Press, who won the 2010 Hermann Trophy as the nation's top female collegiate player and is the all-time leading scorer in Stanford history, knows she's a role model to little girls around the country and is embracing the responsibility it brings.
"I think it's (being a role model) an important part of our job to remember," she said. "We are playing soccer, we are entertaining, but at the end of the day we are trying to leave something for the younger generations."
"It's important for women and little girls to know that they can play sports, they can be professionals," Press continued. "They can push for excellence in any profession."
The veteran forward said she and her teammates know that the World Cup brings a rare chance to capture the attention of not only American sports fans but fans from around the country.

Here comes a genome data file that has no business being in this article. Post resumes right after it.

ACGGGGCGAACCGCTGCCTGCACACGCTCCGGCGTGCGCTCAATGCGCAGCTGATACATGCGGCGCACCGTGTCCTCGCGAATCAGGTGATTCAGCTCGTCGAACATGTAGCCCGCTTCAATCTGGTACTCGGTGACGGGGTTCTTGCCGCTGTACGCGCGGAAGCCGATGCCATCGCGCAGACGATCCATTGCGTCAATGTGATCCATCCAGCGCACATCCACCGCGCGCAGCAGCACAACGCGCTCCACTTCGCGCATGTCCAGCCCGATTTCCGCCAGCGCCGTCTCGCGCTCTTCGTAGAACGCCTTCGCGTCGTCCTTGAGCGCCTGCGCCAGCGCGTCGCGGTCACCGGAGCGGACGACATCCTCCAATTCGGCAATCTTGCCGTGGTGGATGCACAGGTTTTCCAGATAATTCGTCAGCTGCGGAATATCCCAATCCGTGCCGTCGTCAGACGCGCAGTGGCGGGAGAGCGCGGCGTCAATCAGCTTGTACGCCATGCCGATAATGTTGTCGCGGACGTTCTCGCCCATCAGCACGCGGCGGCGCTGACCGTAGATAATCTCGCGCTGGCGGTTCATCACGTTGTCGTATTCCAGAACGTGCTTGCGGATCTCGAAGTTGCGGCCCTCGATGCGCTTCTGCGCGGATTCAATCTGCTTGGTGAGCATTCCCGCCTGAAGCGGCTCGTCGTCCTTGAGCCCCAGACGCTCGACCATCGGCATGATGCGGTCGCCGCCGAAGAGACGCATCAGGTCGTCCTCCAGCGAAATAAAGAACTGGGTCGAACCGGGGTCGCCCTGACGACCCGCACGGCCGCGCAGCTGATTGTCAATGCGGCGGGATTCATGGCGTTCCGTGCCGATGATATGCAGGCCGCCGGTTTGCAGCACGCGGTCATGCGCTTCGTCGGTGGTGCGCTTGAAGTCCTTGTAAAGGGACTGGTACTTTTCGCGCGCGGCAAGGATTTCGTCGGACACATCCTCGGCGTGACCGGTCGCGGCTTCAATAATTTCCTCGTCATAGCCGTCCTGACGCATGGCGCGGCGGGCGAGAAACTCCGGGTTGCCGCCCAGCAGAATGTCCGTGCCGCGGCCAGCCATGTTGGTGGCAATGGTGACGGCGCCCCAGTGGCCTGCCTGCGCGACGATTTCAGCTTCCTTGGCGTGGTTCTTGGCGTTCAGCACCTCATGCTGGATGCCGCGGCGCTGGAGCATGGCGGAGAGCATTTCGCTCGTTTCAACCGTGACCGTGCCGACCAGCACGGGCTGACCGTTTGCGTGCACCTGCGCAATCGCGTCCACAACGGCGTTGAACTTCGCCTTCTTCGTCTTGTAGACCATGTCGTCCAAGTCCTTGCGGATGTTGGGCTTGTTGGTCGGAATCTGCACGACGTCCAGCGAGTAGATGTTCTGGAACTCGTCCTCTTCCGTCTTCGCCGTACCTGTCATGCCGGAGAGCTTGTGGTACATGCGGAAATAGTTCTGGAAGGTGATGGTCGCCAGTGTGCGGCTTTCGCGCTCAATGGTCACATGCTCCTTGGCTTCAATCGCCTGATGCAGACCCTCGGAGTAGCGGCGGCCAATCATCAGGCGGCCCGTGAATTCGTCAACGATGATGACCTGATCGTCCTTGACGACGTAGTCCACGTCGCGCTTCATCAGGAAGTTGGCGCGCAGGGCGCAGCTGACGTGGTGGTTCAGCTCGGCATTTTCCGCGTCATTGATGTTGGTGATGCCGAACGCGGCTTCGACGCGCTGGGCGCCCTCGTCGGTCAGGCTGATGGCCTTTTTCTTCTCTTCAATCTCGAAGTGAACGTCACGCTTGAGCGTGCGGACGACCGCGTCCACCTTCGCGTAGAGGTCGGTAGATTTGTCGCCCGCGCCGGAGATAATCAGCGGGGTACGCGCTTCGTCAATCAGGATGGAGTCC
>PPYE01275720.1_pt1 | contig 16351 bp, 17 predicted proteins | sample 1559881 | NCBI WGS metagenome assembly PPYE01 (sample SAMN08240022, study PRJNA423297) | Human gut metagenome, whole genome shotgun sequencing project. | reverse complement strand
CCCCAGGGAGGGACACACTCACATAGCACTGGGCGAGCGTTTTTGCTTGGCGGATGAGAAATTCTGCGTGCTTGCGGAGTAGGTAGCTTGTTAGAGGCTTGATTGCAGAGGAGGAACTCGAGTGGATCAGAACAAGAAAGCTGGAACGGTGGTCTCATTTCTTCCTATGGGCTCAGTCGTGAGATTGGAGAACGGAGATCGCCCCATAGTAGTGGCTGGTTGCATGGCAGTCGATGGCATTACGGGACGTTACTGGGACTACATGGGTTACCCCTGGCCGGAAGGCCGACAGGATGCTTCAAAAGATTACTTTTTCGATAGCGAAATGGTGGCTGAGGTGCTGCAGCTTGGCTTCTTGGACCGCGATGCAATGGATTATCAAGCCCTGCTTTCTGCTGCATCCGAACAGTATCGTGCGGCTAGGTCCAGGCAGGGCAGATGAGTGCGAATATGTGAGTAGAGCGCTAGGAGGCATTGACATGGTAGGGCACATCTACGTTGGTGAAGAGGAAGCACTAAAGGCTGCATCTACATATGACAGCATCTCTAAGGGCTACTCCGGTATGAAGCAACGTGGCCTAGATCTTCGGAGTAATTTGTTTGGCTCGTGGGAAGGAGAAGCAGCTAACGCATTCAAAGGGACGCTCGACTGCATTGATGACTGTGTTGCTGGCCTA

"There's a huge rise in the importance and emphasis on women's soccer during the Cup," Press said. "But it's sort of a shooting star event. The world turns on its televisions for one month and you're the center of it. It's a huge opportunity for us."
While she wasn't a member of the U.S. squad that fell short of winning the World Cup in 2011, Press said that shortfall is motivating this year's team.
"I think that loss in the final is part of our DNA," she said. "It's part of our identity as a team. Of course, there's a ton of players that weren't there, but it is still ingrained in us. This is a little bit of a revenge story and a comeback story."
Press also feels the deep honor of being a member of the U.S. team.
"I feel like I've waited my whole life for this," she said. "And now it's just around the corner…It's a big honor to represent my country."